Substitution and Schumpeterian Effects over the Life Cycle of Copyrighted Works
41 Pages Posted: 6 Aug 2008 Last revised: 8 Jun 2009
Date Written: March 17, 2009
This article develops two key insights. First, copyrighted works are affected by two types of competitive forces: substitutive competition and Schumpeterian competition. Second, the relevant magnitude of each of these competitive forces changes at various points over the life cycle of copyrighted works. The earlier stages of a work's life cycle are dominated by substitution effects, whereby many other works can function as very close substitutes. As the work develops to a full product, to which many other inputs have been added, it becomes less easily substitutable. This process intensifies as network effects of various kinds secure successful works' market position and render them less vulnerable to competition from close imitations. The competitive threat to which such works may be exposed becomes more Schumpeterian in nature: competition from other works that offer something new, and potentially preferable. Generally, copyright law unequivocally discourages merely substitutive competition, but is much less interested in discouraging Schumpeterian competition. This article's time-based analysis provides both a justification for this distinction, as well as grounds for evaluating various existing rules and doctrines. It suggests that broader copyright protection (perhaps broader than the current protection) may be desirable at the early stages of works' life cycle, whereas narrower protection (perhaps narrower than the current) may be justified at later stages.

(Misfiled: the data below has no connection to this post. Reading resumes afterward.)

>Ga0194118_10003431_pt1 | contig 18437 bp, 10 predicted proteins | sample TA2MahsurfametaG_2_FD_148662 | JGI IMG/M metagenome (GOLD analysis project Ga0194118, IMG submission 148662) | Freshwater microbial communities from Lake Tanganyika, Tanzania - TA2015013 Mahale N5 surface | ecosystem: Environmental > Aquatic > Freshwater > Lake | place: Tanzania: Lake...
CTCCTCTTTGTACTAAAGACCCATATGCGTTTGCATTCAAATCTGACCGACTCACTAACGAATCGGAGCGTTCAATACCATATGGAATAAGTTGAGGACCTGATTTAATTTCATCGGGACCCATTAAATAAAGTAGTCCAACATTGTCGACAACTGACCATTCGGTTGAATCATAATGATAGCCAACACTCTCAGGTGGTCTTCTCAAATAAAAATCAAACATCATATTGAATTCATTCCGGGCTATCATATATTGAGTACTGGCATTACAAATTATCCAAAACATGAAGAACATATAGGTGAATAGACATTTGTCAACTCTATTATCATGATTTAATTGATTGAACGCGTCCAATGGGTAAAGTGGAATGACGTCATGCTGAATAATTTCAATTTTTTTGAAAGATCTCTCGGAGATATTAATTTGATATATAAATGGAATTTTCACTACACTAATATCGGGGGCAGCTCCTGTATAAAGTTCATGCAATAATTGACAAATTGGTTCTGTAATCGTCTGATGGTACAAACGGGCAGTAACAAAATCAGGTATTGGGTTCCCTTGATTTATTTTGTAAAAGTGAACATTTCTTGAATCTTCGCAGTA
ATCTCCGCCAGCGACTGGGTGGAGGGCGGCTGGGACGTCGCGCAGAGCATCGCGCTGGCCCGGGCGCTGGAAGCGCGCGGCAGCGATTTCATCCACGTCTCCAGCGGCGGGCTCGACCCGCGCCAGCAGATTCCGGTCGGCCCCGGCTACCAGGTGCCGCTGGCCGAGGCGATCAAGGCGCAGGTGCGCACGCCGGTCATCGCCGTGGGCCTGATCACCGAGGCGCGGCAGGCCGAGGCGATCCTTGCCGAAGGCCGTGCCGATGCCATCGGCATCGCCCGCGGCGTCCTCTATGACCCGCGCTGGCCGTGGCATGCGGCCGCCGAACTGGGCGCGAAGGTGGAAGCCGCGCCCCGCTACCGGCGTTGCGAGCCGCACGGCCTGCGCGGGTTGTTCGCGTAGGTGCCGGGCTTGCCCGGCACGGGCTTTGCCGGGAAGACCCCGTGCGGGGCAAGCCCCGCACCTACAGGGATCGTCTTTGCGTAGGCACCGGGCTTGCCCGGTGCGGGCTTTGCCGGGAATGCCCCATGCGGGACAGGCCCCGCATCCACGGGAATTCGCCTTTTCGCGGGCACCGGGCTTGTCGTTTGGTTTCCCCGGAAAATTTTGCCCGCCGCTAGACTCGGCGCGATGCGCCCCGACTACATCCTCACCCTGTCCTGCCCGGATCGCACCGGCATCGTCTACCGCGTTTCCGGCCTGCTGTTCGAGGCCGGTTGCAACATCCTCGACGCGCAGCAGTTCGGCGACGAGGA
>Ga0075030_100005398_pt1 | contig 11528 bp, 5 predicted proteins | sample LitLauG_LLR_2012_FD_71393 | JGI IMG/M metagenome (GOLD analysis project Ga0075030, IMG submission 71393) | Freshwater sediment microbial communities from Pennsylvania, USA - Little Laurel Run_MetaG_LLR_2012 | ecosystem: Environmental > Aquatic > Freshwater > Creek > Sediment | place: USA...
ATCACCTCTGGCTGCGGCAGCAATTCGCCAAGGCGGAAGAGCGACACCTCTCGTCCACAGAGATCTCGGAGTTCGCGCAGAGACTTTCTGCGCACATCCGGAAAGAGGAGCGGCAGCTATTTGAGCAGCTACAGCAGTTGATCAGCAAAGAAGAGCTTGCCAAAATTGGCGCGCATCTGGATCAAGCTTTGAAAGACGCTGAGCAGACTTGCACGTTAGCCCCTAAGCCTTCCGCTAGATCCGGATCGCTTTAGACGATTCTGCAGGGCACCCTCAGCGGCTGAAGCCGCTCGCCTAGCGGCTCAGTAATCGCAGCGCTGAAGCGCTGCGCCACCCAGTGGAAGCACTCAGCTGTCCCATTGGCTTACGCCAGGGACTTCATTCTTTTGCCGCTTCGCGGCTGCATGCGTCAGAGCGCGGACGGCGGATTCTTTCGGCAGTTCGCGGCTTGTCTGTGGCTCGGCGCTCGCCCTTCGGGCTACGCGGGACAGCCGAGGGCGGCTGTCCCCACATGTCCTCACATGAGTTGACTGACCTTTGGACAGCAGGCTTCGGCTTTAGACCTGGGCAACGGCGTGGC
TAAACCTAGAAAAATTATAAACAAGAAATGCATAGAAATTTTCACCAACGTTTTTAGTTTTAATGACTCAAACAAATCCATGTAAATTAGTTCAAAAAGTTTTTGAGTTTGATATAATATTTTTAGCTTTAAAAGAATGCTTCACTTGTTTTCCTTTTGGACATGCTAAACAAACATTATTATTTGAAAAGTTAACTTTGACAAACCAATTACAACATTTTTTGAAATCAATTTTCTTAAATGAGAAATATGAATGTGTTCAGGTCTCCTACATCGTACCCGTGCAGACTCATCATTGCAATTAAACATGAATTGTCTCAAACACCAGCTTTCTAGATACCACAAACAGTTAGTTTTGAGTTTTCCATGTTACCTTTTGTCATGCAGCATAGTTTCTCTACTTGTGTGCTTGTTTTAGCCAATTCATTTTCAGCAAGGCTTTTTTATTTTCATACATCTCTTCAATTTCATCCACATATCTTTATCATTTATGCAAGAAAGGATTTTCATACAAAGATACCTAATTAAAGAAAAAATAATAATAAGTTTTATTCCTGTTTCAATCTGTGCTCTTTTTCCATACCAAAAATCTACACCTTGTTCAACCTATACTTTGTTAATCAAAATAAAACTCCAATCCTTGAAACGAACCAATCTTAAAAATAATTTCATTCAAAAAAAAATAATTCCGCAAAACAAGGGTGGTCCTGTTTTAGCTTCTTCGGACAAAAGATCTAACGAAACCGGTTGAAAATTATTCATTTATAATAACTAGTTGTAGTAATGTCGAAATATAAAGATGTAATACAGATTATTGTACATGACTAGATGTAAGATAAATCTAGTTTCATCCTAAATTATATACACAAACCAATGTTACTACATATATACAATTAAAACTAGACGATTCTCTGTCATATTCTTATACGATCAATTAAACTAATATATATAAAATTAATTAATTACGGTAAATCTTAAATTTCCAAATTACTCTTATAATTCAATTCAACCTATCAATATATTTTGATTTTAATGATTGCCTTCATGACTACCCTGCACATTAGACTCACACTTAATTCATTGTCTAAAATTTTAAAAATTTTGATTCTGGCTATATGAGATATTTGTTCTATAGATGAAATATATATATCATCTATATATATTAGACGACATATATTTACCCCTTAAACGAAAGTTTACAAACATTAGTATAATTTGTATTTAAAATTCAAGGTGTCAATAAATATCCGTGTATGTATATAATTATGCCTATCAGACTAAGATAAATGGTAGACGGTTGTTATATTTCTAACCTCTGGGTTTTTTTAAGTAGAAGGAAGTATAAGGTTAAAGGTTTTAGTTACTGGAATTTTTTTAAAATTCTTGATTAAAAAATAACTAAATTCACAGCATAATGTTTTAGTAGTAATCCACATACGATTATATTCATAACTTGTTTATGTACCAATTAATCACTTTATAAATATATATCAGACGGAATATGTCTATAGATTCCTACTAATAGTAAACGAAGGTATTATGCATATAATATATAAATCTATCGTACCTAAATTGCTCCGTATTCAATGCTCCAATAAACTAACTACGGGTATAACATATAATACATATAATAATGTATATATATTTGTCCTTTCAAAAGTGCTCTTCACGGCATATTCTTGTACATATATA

Keywords: intellectual property, copyright, competition, Schumpeter
Suggested Citation: Suggested Citation